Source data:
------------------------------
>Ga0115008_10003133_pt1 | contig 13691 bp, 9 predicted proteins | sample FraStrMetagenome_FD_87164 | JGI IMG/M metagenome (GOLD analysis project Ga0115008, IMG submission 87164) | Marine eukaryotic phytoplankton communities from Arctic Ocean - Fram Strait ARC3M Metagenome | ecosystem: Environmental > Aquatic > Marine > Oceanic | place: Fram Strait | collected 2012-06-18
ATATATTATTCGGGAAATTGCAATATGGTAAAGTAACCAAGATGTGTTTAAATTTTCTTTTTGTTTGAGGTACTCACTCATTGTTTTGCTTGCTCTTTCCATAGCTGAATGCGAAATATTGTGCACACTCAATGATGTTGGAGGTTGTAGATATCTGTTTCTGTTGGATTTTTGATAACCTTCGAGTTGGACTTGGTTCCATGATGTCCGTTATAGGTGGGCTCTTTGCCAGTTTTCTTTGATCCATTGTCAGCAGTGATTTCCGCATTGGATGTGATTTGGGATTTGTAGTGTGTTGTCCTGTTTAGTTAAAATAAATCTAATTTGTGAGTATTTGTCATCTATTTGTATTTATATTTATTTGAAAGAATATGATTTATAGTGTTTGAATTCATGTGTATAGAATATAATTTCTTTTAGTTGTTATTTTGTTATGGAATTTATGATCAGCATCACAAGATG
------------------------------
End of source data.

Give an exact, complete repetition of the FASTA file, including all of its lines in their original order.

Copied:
>Ga0115008_10003133_pt1 | contig 13691 bp, 9 predicted proteins | sample FraStrMetagenome_FD_87164 | JGI IMG/M metagenome (GOLD analysis project Ga0115008, IMG submission 87164) | Marine eukaryotic phytoplankton communities from Arctic Ocean - Fram Strait ARC3M Metagenome | ecosystem: Environmental > Aquatic > Marine > Oceanic | place: Fram Strait | collected 2012-06-18
ATATATTATTCGGGAAATTGCAATATGGTAAAGTAACCAAGATGTGTTTAAATTTTCTTTTTGTTTGAGGTACTCACTCATTGTTTTGCTTGCTCTTTCCATAGCTGAATGCGAAATATTGTGCACACTCAATGATGTTGGAGGTTGTAGATATCTGTTTCTGTTGGATTTTTGATAACCTTCGAGTTGGACTTGGTTCCATGATGTCCGTTATAGGTGGGCTCTTTGCCAGTTTTCTTTGATCCATTGTCAGCAGTGATTTCCGCATTGGATGTGATTTGGGATTTGTAGTGTGTTGTCCTGTTTAGTTAAAATAAATCTAATTTGTGAGTATTTGTCATCTATTTGTATTTATATTTATTTGAAAGAATATGATTTATAGTGTTTGAATTCATGTGTATAGAATATAATTTCTTTTAGTTGTTATTTTGTTATGGAATTTATGATCAGCATCACAAGATG